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Old 06-06-2014, 05:26 PM   #4
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Great pic...that trip is on our to do list with the day
2013 Sabre 32RCTS-6 (sold)
Family of 4 whose always on the GEAUX!
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Old 06-06-2014, 08:09 PM   #5
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Location: Pasadena, Texas
Posts: 184
Now that's what I call a vacation. I love the picture of the buffalo at your camper. That's worth framing.

Sorry to hear that your aframe leaked. So far mine hasn't in a slight downpour thank goodness.

Thanks for sharing your trip with us.

Tow Vehicle: 2012 Durango 3.6 Pentastar Engine
Total nights camping 2014-(10)
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Old 06-07-2014, 10:30 AM   #6
Join Date: Feb 2014
Posts: 98
thanks for post/another leaking aframe/ maybe we can put a pool in as a option/or get the FR tarp option//seems at this point more are leaking than not/or mfg can add 3m extreme tape as no charge option/////
2014 A122s rockwood 2014 jeep grand Cherokee v6 290 hp 4by4
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Old 06-07-2014, 10:34 AM   #7
Join Date: Feb 2014
Posts: 98
PS does FR have a rep that follows this group?a lot of other mfg for autos do///
2014 A122s rockwood 2014 jeep grand Cherokee v6 290 hp 4by4
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Old 06-09-2014, 07:28 AM   #8
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Join Date: Apr 2014
Posts: 18
Great post and lots of good information on camping without hook-ups which we haven't done yet. As to the leaking, FR really needs to take notice and redesign these bubble windows. According to the various forums I read, It is a huge problem for all of us including the Aliners too which are much more expensive.
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Old 06-09-2014, 09:12 AM   #9
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Location: Houston, TX
Posts: 1,745
It sounds like FR needs to give up on acrylic and move to polycarbonate glazing. Polycarbonate more scratch resistant, has better UV blocking properties, and if made right it is next to impossible to break. But it would be a significant step up in price.

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Old 06-09-2014, 02:56 PM   #10
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I don't know that I'd call the first 4 weeks much of a vacation unless you consider being up at 4am then spending the day driving around/hiking looking for wildlife (and usually getting somewhere and hearing..."you should've seen it, you JUST missed it!!").... then getting to bed at 11 after a 9pm sunset and a late dinner (usually soup). But, so long as the stove worked and coffee brewed in the morning, all was right with the world.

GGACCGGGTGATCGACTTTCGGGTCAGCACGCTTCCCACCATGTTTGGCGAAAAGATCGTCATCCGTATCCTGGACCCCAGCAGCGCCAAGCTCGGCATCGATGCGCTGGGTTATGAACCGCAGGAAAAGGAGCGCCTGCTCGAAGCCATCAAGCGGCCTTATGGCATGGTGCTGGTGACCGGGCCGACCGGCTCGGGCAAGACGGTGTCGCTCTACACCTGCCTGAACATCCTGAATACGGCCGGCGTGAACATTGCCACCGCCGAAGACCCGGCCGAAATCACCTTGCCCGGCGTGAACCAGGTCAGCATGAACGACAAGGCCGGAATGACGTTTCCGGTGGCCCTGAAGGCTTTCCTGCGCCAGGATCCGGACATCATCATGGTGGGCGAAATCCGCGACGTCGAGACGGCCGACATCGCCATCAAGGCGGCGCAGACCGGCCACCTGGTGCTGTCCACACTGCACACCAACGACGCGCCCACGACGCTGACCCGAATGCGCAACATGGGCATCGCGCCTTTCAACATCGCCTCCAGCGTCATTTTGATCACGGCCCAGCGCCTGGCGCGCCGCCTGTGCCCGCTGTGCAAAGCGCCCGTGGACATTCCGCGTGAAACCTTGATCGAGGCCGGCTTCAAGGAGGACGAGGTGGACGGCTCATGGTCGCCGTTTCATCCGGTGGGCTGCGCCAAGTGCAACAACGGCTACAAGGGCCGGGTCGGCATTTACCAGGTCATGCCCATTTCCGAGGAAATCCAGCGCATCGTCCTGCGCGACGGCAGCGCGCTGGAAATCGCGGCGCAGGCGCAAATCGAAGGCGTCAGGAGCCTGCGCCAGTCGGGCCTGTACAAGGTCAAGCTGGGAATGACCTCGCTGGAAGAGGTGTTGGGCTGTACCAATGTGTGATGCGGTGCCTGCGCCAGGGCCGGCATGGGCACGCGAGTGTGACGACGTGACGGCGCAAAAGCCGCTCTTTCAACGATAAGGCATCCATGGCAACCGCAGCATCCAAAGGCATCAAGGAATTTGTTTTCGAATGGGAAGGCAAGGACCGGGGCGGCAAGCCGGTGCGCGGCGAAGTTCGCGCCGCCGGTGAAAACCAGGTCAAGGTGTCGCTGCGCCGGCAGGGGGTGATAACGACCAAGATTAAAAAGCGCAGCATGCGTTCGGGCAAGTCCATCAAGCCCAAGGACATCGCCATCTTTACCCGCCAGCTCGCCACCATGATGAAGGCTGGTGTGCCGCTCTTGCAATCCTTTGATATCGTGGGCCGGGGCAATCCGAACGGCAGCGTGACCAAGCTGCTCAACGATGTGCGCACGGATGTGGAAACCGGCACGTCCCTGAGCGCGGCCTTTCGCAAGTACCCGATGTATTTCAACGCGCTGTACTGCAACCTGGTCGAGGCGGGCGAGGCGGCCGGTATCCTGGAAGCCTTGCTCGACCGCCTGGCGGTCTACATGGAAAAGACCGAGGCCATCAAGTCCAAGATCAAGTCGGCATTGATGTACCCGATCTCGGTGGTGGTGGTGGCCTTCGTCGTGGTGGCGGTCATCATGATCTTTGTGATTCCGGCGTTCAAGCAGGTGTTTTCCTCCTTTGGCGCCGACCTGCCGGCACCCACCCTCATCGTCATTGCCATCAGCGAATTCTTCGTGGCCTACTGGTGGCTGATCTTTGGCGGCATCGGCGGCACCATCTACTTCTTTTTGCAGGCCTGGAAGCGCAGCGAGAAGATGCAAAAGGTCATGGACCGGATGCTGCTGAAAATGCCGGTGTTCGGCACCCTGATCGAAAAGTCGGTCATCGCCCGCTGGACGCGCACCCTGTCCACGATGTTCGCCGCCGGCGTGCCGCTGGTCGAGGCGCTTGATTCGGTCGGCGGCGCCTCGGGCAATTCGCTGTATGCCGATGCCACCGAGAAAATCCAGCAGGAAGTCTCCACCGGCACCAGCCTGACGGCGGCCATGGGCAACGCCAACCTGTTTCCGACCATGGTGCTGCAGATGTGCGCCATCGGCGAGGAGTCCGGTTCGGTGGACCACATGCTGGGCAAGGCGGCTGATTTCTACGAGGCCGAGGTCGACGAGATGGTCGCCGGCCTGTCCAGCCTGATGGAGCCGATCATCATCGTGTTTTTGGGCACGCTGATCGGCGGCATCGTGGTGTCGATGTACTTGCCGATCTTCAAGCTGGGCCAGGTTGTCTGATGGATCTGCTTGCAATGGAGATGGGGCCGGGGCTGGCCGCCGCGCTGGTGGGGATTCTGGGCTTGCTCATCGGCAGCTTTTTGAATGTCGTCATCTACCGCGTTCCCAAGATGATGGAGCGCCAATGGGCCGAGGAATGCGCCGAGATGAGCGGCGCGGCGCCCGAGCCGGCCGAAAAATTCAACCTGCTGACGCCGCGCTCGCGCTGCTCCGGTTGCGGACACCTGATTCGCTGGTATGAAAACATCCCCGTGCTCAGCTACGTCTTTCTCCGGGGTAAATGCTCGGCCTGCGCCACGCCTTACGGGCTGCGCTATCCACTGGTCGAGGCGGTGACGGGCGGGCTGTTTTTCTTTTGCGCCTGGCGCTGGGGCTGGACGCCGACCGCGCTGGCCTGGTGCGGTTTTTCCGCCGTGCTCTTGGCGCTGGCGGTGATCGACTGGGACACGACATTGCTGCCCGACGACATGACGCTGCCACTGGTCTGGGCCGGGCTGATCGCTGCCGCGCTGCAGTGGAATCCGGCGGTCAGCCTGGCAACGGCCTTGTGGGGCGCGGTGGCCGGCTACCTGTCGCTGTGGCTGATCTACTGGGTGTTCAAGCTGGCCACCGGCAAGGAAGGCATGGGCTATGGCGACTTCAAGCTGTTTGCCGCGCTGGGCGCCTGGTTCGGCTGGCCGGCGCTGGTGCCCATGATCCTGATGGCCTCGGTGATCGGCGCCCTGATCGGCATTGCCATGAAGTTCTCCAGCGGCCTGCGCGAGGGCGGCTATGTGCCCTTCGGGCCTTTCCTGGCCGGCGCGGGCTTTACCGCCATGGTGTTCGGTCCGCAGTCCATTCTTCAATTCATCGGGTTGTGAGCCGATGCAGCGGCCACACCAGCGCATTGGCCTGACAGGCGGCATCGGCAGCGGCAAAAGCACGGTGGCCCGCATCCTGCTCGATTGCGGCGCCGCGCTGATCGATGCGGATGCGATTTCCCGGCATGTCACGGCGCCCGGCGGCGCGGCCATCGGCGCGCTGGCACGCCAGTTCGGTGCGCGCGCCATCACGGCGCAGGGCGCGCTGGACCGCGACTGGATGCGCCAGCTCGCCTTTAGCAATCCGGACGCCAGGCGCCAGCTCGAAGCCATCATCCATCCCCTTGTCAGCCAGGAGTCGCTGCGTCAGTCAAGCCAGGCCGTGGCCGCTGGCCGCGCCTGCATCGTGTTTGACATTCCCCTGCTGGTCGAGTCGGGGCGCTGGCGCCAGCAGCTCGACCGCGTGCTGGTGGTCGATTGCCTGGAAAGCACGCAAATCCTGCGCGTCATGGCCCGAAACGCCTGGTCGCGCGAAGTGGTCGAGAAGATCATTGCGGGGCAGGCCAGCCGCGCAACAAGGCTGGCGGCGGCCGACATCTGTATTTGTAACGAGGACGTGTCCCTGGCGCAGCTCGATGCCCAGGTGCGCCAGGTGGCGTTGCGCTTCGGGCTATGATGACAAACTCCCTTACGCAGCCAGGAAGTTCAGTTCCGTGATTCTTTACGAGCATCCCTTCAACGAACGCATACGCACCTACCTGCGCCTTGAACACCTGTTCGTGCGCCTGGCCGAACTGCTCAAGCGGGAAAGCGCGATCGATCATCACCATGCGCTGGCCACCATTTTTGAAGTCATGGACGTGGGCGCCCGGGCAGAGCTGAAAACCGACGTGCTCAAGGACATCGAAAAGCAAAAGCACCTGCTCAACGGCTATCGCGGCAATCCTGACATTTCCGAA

Lots of fun moments no doubt.....But there's also the matter of 9,000+ images/video I came back with that need to be culled and processed. That said, I wouldn't trade it for the best day in an office

However, it didn't take long to realize I was enjoying myself far more, and being much more productive, knowing I had a "roof over my head" to go back to, wouldn't be trying to start a fire/run a campstove in the rain/snow, some cold beer in the fridge and a warm (mostly, except when it rained) bed to sleep in. I still love tent camping but there's a lot to be said about being inside something (semi) secure - especially when the bears are coming out of hibernation - and having a bed.

My plans are to do mostly dry camping and solar is high up there on the to do list. One of the campsites I stayed at did have electrical hookups and I have to say it was nice to get back and not have to worry about if there was enough left in the batteries for the furnace to make it through the night and to keep my laptop/chargers plugged in. It was strange to see the microwave lit up though...I don't plan on keeping it, feel that I am better served converting it to storage space. If I had a choice, water hookup would be what I most desire. Then again, that means emptying the grey tank more often.....

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frame, a-frame